Healthcare has seen shifts in standards of care over the years predominantly from a patients’ perspective. The consumerization of healthcare is a shift that we have seen in this country as patients take more control of (and assume more financial responsibility for) their healthcare costs. This means patients are not only looking out for their health, but for their pocketbooks. And while financial reasons may play a role in how our patients make decisions surrounding routine mammography visits and screenings, there are other key factors that lead us to believe that AI will soon be the standard of care in mammography.

From a physician’s standpoint, standard of care models are set forth by trusted scientific societies, through organizations such as the FDA and the Mammography Quality Standards Act (MQSA) and even payer protocols.

Today, we discuss how AI will soon become the standard of care for breast imagers while also considering the needs of our patients. Here are 5 reasons we feel that AI will grow as the standard of care in mammography in the coming years:

AI in mammography reduces burnout

Radiology is many times underrepresented in medical school curricula and as learning opportunities have lessened during COVID-19, we are at a point where more radiologists are needed. Until we can move our practices in adequate staffing levels, we must also be cognizant of burnout and how to incorporate tools and technology to mitigate this. Radiologists work long hours and may need assistance lessening workloads. Implementing AI in mammography can help reduce radiologists’ burnout and, in turn, can make for a more pleasant patient-physician experience. When physicians are feeling happier and less stressed, it reflects on their communication and bedside manners with patients.

AI fits with the ongoing need for personalized healthcare (in some instances)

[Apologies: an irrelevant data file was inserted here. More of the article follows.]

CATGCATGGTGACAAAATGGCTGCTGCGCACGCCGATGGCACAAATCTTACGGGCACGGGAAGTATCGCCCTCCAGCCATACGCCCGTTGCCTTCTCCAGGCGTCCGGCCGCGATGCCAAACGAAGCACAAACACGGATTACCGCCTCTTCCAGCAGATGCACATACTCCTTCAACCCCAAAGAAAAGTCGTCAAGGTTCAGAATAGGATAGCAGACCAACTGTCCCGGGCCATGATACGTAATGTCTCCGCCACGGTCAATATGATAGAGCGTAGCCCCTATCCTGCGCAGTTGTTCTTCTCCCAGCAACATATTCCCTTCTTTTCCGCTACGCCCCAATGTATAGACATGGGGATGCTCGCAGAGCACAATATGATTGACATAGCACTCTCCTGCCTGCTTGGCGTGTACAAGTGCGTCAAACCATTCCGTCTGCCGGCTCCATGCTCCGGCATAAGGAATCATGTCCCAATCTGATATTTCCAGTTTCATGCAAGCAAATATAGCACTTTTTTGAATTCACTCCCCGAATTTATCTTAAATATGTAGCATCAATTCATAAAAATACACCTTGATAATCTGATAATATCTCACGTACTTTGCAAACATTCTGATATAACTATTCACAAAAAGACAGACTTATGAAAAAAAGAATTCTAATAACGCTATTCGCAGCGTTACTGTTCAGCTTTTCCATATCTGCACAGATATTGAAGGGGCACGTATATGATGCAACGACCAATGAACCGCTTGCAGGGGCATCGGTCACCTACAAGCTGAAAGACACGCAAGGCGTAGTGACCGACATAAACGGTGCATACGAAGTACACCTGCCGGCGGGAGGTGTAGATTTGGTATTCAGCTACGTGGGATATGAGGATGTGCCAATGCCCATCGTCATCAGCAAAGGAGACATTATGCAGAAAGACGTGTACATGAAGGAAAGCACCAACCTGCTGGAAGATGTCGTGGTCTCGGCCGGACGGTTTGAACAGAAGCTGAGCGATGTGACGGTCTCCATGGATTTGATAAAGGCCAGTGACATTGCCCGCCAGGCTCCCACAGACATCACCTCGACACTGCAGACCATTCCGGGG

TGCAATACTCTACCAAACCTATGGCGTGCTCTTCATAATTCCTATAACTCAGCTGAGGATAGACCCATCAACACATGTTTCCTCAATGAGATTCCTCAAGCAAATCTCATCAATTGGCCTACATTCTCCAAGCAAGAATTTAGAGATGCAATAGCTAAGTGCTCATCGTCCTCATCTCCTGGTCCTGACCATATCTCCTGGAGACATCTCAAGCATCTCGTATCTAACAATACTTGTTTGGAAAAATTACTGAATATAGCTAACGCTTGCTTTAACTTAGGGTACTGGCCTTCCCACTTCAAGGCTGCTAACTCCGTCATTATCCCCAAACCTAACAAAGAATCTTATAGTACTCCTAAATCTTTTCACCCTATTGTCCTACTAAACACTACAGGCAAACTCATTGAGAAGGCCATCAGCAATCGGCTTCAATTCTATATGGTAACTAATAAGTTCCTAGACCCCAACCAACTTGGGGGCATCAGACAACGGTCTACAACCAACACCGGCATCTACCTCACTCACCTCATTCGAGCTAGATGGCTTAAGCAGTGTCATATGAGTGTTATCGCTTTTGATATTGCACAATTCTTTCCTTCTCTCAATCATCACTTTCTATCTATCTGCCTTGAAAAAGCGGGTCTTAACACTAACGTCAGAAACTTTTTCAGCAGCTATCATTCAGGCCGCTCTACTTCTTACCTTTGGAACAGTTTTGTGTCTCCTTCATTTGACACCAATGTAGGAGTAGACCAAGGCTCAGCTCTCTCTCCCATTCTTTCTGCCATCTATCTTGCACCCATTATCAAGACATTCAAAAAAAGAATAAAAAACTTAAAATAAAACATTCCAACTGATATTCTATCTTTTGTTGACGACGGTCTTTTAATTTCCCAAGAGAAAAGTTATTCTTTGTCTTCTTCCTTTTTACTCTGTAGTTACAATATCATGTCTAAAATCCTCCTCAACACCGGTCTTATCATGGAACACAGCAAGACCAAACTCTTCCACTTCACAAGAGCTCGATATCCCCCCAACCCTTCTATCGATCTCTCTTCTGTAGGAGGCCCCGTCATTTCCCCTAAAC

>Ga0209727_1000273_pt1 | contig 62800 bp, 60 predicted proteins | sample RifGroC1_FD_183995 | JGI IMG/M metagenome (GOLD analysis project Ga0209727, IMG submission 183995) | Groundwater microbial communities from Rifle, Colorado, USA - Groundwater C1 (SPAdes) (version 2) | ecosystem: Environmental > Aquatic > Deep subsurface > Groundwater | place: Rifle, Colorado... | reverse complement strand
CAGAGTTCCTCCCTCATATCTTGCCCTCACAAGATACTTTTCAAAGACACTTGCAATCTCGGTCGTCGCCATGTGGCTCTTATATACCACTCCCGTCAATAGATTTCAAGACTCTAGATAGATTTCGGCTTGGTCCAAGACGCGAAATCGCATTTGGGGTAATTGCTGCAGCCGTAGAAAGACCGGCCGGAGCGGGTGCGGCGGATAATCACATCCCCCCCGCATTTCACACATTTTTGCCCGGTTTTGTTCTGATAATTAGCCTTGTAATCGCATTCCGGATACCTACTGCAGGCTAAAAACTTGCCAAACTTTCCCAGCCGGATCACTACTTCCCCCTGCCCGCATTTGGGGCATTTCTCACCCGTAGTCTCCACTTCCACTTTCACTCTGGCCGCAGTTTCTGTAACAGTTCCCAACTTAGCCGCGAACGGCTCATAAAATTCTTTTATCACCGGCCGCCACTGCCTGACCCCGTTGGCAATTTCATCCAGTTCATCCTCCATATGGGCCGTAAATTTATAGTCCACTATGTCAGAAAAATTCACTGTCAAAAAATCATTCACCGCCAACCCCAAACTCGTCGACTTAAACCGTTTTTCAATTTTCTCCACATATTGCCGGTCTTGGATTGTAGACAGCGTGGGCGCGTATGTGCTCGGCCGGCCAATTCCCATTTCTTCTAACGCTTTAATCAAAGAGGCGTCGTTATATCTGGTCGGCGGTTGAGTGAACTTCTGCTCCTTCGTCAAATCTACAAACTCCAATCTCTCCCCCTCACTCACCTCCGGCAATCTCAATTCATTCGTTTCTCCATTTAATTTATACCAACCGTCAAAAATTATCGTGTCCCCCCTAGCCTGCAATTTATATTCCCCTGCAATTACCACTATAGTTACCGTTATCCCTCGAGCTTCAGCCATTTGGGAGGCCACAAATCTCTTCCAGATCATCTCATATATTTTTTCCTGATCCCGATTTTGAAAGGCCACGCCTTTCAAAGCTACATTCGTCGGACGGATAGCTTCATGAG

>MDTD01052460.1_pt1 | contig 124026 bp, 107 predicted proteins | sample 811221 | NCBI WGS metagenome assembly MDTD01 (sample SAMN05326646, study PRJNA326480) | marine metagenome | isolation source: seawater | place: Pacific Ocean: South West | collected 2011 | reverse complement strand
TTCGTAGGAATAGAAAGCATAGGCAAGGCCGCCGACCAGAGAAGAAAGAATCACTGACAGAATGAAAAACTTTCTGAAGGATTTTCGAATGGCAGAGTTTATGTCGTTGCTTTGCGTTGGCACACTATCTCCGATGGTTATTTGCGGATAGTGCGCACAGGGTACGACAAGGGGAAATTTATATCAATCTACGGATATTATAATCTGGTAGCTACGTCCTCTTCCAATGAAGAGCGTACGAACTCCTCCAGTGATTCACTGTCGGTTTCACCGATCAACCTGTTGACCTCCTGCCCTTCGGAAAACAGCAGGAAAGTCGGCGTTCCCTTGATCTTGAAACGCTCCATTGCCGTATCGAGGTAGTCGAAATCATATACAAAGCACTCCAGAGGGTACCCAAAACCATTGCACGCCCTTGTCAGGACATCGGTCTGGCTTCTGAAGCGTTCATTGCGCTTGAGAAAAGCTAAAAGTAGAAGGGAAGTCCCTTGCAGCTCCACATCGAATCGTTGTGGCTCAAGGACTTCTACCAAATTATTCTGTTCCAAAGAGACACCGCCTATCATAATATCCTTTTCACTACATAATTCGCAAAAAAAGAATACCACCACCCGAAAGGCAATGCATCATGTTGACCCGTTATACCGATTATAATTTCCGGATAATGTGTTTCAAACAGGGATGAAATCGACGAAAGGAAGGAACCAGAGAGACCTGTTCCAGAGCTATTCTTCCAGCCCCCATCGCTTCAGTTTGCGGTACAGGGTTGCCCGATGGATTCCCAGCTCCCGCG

While patients have a hand in driving their healthcare experience—looking to physicians and practices to provide customized experiences—it’s up to each practice and practitioner to decide the best tools. AI may be one resource to support these initiatives.

It’s important to note that there are two different types of processes associated with AI. One that provides a more personalized approach and one that acts as a faster resource to compute large quantities of data to make finite analysis.

  • Natural Language Processing (NLP)
  • Deep learning (DL)

The first, NLP, is a technique that looks at patterns over time to provide personalization or a change of course due to prior system learnings and activity. You’ve likely experienced instances of NLP through tools like chatbots or smart virtual assistants—technology that changes sentiment, response or outputs based on information coming in at certain times.

The latter, deep learning, is a branch of machine learning that MammoScreen® uses, that can provide intelligence from all cases to find a way to identify certain features in a scan (i.e. malignancies that might otherwise be missed). In simple terms, deep learning acts to replicate brain functionality, imitating information processing but with large volumes of data. It is a process that is used extensively for object recognition, which is why it works well for screening mammograms.

AI is your second set of eyes

We have seen the need for better efficiencies as we deal with the global pandemic and, with reduced staffing, this can mean an investment in technology to ensure we continue the best possible care to patients. While initial mammograms are only the first step in the diagnosis process, implementing AI at the onset can provide you with a second set of eyes to detect suspicious areas that you may not otherwise see in a screening without the use of AI.

AI can lower recall numbers

Approximately 100 out of every 1,000 screened women are recalled for more tests but only 4 to 5 of them will be diagnosed with cancer. This can put undue stress on patients as they wait for further test results. With an ACR recommendation of recalls being lower than 12%, AI in mammography may help in this area.

By utilizing deep learning AI in mammography, radiologists may detect more subtle lesions than the human eye alone (and flag spots of less concern that might have otherwise been called suspicious by radiologists using other methods). This may provide physicians the ability to catch cancers earlier, reassure your patients and reduce their stress or anxiety around mammogram screenings.

Learn how to move your radiology practice forward by adopting AI as a standard of care in mammography. Our subscription-based model assures you always have the latest in technology to provide patients with accurate readings. Sign up for a free MammoScreen® demo to see the difference.